Like a recurring pattern in a quilt, so prayer threads its way through Jesus' life. As Jesus was baptized by John, he "was praying" (Luke 3:2 1). In preparation for the choosing of the Twelve he went up the mountain alone and "spent the night in prayer" (Luke 6:12). After an exhausting evening of healing "many who were sick" and casting out "many demons," Jesus got up early in the morning 11 while it was still very dark ... and went out to a deserted place, and there he prayed" (Mark 1:35). Jesus was "praying alone" when he was prompted to ask his disciples, "Who do you say that I am?" (Luke 9:18-20). When Jesus took Peter, James, and John "up on the mountain to pray," it led to the great transfiguration experience, and Luke notes that the appearance of Jesus' face was changed "while he was praying" (Luke 9:28-29). After the disciples had failed to heal a sick child, Jesus took care of the matter for them, explaining their failure in these words: "This kind can come out only through prayer" (Mark 9:29). Jesus' fiercest anger came when he saw how people had turned the temple, which he said was to be a house of prayer, into a den of robbers (Matt. 21:13). It was after Jesus finished 41 praying in a certain place" that the disciples asked him to teach them to pray (Luke 11:1).

And teach them he did. Not only the now famous Lord's Prayer, which is found here, but teaching layered upon teaching. Jesus taught them to come to God in the most intimate of ways, saying, "Abba, Father" (Mark 14:36). He gave parables about the "need to pray always and not to lose heart" (Luke 18:1). He taught his disciples to pray "in secret," to "pray for those who persecute you," when praying to "forgive, if you have anything against anyone," to "believe that what you say will come to pass," to petition "the Lord of the harvest to send out laborers into his harvest," and much more (Matt. 6:6, 5:44; Mark 11:25, 23; Matt. 9:38).

And the teachings are matched by continual practice, not only of prayer itself but of intense times of solitude. Jesus was led by the Spirit into the wilderness for forty days (Matt. 4: 1). He "withdrew ... to a deserted place by himself' after learning of the beheading of his dear friend and cousin, John the Baptizer (Matt. 14:13). Following the incredible experience of feeding the five thousand, Jesus immediately "went up the mountain by himself to pray" (Matt. 14:23). When the disciples were exhausted from the demands of ministry, Jesus told them, "Come away to a deserted place all by yourselves and rest a while" (Mark 6:31). After Jesus' healing of a leper Luke seems to be describing more of a habitual practice than a single incident when he notes that Jesus "would withdraw to deserted places and pray" (Luke 5:16).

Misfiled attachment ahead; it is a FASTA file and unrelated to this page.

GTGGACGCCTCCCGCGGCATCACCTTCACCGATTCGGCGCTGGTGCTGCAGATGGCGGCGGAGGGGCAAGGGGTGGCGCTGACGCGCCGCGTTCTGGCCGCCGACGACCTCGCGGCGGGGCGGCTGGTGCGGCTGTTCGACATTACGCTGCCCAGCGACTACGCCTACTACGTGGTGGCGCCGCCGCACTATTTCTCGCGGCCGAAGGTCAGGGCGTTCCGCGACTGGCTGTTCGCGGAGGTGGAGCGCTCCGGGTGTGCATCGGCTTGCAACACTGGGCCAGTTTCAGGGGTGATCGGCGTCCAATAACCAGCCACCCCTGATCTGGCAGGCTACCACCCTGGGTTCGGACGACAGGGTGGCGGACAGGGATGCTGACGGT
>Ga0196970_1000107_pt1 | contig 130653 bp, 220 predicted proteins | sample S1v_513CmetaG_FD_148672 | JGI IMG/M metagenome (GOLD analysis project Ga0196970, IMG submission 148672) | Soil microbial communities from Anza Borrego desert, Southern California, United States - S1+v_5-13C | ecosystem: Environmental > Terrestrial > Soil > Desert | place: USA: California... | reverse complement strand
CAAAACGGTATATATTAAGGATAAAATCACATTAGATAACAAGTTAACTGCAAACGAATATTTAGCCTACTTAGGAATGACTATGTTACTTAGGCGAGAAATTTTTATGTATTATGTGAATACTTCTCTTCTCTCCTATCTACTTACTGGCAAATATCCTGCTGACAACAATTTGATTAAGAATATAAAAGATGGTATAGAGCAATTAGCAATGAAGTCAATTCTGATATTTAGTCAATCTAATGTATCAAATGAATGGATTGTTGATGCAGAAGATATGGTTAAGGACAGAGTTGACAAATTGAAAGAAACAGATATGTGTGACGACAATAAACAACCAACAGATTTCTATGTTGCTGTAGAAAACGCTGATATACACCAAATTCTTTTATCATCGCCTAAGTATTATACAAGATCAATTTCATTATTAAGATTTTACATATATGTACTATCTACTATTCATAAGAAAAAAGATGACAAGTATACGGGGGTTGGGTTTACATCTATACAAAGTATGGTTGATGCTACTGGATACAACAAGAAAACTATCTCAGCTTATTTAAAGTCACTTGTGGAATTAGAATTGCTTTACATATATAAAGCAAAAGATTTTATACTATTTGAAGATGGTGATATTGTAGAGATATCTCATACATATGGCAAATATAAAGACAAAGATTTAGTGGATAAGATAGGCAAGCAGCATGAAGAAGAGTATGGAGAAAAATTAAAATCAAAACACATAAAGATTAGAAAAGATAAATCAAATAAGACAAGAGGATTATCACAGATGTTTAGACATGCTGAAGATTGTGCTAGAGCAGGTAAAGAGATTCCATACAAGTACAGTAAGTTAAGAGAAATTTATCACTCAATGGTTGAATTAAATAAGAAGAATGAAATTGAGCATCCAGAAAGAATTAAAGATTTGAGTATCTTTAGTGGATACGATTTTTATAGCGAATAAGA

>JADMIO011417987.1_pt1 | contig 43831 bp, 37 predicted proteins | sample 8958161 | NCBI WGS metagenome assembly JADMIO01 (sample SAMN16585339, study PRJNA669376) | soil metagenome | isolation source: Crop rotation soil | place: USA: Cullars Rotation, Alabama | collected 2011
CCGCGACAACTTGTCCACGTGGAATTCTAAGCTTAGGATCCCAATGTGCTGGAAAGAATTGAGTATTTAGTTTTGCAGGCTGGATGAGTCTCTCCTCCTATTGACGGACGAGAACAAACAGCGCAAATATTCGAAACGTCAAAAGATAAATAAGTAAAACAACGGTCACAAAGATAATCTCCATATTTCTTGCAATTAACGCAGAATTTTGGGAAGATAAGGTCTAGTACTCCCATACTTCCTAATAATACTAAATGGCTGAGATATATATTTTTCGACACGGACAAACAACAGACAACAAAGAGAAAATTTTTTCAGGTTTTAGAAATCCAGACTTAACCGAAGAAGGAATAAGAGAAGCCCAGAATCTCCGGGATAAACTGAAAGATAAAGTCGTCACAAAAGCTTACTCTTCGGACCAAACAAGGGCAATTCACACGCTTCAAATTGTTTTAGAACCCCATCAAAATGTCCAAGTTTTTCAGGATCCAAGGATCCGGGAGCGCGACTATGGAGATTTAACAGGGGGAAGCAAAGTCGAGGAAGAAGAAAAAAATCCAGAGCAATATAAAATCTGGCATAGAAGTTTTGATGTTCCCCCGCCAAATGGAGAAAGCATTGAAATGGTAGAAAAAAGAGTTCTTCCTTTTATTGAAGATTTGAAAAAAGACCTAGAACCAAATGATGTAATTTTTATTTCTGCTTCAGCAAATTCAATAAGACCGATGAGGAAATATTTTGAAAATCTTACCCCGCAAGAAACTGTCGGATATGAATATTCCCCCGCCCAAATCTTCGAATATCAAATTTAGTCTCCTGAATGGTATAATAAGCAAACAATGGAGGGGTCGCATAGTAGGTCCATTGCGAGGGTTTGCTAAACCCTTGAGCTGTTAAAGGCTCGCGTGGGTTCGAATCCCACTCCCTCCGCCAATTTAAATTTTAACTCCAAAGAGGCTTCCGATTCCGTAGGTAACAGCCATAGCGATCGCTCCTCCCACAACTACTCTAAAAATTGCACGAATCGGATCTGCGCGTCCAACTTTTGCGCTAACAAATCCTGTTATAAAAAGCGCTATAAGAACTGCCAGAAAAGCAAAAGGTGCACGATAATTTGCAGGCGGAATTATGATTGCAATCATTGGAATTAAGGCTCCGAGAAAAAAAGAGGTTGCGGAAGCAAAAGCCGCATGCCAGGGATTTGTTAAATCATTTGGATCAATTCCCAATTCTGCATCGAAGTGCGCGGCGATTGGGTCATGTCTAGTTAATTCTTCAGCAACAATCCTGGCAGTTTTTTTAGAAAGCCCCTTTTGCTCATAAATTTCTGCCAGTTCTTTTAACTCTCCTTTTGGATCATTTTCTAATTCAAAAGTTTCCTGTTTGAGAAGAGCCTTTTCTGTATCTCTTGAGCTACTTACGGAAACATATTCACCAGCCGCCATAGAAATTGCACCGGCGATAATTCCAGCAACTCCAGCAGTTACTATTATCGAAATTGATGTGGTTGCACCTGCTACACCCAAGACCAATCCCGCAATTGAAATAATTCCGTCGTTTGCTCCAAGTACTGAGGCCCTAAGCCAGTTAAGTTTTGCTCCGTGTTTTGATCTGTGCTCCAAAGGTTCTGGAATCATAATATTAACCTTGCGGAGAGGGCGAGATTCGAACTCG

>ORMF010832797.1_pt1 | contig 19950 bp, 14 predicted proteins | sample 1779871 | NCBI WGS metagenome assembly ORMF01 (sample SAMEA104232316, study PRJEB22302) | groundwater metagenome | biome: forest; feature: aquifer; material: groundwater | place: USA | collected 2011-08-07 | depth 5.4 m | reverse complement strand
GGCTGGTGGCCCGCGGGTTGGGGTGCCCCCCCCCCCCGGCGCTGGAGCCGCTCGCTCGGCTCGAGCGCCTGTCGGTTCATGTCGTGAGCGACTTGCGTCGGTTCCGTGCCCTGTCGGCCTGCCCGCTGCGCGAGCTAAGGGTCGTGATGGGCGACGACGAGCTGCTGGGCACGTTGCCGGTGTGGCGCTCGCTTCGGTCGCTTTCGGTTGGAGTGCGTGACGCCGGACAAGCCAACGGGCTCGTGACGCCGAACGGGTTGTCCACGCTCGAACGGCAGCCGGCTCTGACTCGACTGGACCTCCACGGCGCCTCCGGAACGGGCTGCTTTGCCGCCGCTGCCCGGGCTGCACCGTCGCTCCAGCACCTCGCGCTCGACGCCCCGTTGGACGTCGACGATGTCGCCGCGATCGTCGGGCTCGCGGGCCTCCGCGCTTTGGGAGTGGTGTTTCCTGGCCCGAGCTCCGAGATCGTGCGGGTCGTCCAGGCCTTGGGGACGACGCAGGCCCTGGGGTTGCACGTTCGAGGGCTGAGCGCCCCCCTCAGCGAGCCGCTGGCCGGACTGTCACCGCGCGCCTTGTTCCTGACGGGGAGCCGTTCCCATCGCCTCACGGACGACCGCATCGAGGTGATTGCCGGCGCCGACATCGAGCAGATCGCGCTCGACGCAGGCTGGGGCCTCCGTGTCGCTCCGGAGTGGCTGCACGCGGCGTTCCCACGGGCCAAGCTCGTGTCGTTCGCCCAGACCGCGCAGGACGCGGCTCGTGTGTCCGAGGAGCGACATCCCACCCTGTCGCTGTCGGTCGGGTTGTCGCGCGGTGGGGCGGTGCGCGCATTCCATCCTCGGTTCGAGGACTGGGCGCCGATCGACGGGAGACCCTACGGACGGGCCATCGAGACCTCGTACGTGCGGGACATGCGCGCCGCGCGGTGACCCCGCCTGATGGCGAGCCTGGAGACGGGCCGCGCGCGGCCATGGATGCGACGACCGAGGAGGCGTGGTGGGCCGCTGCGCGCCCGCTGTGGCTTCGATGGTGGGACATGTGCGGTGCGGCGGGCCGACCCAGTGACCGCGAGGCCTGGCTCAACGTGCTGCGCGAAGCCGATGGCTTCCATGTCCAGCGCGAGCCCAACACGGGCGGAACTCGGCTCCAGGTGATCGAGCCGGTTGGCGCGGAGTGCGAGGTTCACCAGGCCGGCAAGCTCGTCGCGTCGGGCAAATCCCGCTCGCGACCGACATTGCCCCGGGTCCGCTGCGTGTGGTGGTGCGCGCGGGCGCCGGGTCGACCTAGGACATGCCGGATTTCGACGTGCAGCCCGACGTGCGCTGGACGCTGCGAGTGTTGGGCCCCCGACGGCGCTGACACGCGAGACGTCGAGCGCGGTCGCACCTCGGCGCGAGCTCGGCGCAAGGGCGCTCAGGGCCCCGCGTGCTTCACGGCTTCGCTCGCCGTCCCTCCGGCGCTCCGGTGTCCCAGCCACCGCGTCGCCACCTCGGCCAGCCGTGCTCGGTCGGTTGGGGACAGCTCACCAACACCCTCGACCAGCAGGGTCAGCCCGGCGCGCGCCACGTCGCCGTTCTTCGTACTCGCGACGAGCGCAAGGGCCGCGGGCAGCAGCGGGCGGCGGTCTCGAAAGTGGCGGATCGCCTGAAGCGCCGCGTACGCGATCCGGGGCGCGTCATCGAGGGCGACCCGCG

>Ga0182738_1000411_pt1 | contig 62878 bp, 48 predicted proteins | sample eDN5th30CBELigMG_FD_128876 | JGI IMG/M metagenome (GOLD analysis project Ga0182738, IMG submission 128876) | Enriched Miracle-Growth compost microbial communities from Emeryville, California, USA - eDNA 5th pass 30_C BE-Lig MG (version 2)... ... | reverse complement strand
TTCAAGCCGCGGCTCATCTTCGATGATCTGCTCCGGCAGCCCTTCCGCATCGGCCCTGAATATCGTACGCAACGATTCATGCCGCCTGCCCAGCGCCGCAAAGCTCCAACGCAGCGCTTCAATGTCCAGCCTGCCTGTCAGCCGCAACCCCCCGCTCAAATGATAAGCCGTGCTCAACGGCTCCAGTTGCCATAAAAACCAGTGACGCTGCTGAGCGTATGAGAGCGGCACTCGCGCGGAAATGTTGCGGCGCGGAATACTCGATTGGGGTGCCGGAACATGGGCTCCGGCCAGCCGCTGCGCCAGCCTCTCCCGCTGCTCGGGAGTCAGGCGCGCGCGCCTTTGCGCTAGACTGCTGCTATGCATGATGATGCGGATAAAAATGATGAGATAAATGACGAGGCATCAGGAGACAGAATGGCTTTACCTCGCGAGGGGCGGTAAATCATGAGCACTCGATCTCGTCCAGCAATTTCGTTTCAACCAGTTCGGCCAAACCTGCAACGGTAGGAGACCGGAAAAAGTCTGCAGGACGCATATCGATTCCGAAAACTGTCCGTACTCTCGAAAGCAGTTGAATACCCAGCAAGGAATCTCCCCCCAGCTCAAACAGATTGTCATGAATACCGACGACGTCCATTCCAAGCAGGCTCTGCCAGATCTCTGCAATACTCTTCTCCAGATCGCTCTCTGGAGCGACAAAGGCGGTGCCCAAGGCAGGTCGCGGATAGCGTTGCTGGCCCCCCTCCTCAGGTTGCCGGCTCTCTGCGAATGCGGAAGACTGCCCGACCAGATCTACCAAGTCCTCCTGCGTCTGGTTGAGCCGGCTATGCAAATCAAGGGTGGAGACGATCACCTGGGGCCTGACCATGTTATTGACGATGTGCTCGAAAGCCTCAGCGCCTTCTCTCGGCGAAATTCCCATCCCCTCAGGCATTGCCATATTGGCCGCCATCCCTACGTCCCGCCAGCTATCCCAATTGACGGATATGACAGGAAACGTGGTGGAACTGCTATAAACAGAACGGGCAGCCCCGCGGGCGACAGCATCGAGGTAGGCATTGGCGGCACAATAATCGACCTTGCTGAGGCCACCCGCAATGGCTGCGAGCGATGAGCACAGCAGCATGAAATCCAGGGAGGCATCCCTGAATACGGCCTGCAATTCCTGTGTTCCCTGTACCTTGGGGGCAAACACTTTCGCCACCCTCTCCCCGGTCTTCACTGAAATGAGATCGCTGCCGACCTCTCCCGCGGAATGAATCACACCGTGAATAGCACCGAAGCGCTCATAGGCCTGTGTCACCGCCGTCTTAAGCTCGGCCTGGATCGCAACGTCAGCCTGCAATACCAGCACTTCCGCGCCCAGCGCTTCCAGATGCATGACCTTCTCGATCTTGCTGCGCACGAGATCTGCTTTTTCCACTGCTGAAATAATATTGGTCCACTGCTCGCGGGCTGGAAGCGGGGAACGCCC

Without question, the most intense and intimate of recorded prayers is Jesus' high priestly prayer in the Upper Room, where he poured out his heart to the Father on behalf of his disciples and "also on behalf of those who will believe in me through their word" (John 17:20). And of course any discussion of Jesus' prayer life and intimacy with the Father must culminate in the holy work of Gethsemane, where Jesus' sweat became like great drops of blood and his anguished words, "Let this cup pass," reached completion with, "Not my will but yours be done" (Luke 22:42).

Jesus, who retreated often into the rugged wilderness, who lived and worked praying, who heard and did only what the Father said and did, shows forth the Contemplative Tradition in its fullness and utter beauty.

If you are anything like me, even this cursory look at Jesus' love and intimacy with the Father stirs within you longings for a deeper, richer, fuller experience of the divine milieu. No doubt you too ache for a steadfast faith, a boundless hope, an undying love. Jesus points the way...

What People are saying about this

Ingrid Trobisch
...a marvel of a book covering two milleniums of Christian experience. With clarity and restraint, Foster invites the reader to draw from his wells of wisdom as he paints in words the portraits of those who have shaped our rich and varied heritage. His broad brush strokes bring to life the streams of living water that for centuries have nourished our souls. Not only that, he generously gives tangible application to our fragmented lives in the here and now.

Meet the Author

Richard J. Foster is the author of several bestselling books, including Celebration of Discipline, Streams of Living Water, Life with God, and Prayer, which was Christianity Today's Book of the Year and the winner of the Gold Medallion Award from the Evangelical Christian Publishers Association. He is the founder of Renovaré, an organization and a movement committed to the renewal of the church of Jesus Christ in all its multifaceted expressions, and the editor of The Life with God Bible.

Customer Reviews

Average Review:

Write a Review

and post it to your social network

     

Most Helpful Customer Reviews

See all customer reviews >

Streams of Living Water: Essential Practices from the Six Great Traditions of Christian Faith 3.7 out of 5 based on 0 ratings. 7 reviews.
Anonymous More than 1 year ago
Anonymous More than 1 year ago
Anonymous More than 1 year ago
Anonymous More than 1 year ago
Anonymous More than 1 year ago
Anonymous More than 1 year ago
Anonymous More than 1 year ago